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This chapter is from the book

Checklists and Signatures

The essence of consistency in a team environment is to ensure that everyone knows what the important tasks are and to make sure they get done.

In software development, many situations lend themselves wonderfully to the use of checklists. Whether it is a list of items that need to be considered when initiating a project, design paradigms to be aware of, elements to watch out for when coding (or reviewing code), test cases to consider, or steps required to build or release the software, a checklist keeps the key information all in one place.

When used as a supplement to a more comprehensive form of communication such as policies and procedures, checklists carry the essence that can be tacked on the wall and referred to repeatedly. They can also be maintained tactically to remain relevant.

Unfortunately, all these efforts of capturing and disseminating what is to be done count for nothing if there is a risk that the tasks are going to be neglected anyway.

With software, however, we rarely see this.

Document signoff has often become an administrative activity. Many organizations (even those with fairly weighty defined processes) have very little accountability associated with activities such as checking in code or even releasing software. Although configuration management (CM) systems can be used to forensically identify the check-in culprit, few organizations have mechanisms in place to enforce a "standard" list of pre-check-in activities such as peer review and unit and regression testing.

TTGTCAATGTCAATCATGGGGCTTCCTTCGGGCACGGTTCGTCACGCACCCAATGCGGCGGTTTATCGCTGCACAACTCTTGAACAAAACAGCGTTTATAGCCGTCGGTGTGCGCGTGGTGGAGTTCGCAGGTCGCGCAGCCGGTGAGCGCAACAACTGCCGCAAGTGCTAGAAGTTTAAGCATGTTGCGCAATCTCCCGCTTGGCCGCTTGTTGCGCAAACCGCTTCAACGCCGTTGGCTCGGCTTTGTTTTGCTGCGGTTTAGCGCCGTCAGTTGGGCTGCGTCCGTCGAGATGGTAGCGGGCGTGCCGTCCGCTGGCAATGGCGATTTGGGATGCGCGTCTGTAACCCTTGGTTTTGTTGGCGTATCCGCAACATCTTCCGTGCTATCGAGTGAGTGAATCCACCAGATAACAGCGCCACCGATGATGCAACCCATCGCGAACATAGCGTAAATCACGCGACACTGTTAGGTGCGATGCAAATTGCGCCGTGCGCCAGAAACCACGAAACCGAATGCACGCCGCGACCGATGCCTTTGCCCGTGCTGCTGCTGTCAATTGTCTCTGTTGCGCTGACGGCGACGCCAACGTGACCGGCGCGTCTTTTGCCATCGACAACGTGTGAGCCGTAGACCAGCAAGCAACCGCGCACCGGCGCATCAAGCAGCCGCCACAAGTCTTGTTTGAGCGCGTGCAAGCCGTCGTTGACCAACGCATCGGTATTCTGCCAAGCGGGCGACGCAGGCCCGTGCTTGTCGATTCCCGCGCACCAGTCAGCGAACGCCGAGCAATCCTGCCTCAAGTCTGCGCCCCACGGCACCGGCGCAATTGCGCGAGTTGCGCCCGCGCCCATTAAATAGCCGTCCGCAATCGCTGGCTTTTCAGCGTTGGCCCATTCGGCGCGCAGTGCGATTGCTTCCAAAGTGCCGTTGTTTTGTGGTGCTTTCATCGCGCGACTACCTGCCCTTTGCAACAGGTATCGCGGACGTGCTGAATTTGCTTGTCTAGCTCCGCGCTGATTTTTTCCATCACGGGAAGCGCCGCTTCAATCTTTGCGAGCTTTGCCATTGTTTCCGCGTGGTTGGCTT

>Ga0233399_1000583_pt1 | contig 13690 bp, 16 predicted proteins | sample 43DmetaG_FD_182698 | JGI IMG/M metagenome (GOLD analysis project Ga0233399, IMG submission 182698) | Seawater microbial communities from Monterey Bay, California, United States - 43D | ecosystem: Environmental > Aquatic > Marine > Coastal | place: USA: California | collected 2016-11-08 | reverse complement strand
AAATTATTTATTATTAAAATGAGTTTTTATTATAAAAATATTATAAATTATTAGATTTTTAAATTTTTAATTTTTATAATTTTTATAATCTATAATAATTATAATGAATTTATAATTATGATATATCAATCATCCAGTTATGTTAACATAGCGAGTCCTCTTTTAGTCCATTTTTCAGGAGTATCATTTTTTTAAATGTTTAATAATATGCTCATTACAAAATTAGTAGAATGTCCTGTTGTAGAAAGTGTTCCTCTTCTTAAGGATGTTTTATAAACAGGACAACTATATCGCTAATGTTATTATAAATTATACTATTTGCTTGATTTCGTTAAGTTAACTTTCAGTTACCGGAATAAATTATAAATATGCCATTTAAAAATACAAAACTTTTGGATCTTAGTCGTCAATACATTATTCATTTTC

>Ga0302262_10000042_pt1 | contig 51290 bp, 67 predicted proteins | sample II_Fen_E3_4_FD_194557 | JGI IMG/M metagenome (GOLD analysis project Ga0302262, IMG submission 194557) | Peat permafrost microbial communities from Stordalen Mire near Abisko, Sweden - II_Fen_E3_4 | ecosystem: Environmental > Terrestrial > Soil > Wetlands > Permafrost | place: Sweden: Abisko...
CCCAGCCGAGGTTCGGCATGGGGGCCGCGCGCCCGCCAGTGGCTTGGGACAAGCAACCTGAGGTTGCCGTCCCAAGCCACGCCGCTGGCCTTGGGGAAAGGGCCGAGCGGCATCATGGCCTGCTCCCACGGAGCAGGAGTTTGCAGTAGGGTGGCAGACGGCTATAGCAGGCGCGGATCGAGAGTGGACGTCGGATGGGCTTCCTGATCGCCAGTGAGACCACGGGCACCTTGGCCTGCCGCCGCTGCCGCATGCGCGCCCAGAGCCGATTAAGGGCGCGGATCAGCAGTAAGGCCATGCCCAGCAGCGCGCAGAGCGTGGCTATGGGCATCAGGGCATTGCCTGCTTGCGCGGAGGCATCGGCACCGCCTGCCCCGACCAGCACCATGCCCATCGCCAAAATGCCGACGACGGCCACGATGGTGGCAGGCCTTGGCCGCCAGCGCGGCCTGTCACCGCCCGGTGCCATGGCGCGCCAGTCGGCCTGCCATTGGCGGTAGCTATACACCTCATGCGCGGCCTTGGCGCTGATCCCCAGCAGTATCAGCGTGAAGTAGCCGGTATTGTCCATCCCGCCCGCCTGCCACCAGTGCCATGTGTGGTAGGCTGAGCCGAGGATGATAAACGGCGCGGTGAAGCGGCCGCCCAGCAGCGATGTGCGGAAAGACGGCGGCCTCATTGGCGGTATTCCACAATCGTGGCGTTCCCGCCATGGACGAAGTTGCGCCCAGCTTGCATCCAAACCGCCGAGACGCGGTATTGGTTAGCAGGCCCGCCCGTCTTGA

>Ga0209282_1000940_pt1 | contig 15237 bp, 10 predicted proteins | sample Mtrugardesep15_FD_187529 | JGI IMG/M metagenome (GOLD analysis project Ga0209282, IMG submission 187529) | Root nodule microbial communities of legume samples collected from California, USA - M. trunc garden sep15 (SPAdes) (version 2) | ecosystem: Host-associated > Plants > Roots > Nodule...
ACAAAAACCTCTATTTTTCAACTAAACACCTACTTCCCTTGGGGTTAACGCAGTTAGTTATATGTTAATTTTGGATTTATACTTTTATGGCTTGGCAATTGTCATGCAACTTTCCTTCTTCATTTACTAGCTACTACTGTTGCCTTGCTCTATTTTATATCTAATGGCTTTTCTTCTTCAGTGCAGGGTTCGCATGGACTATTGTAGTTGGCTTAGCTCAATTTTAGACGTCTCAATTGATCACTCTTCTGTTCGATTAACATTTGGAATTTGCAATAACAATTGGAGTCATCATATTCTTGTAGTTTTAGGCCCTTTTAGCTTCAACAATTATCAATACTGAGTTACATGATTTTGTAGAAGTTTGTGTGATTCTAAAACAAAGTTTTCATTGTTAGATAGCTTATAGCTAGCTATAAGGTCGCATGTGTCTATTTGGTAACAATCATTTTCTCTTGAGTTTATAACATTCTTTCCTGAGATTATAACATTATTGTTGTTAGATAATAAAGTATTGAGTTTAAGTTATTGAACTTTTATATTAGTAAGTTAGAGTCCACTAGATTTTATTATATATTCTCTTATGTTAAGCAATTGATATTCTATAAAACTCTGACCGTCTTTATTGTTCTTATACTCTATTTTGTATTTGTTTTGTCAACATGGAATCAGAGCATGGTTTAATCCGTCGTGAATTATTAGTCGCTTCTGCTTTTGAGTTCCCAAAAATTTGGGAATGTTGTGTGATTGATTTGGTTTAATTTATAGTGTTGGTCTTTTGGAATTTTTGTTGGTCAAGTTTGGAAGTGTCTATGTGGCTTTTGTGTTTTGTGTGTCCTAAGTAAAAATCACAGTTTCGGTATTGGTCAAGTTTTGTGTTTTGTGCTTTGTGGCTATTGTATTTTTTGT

This is interesting, because the ramifications of failing to follow the right steps in software development can often be more similar to the results of an in-flight failure than to leaving the toilet paper roll empty. The cost of putting simple accountability in place is much less than the cost of relaxed or uneven enforcement. An ounce of prevention....

It is all about stating what you are going to do and showing that you have done it.

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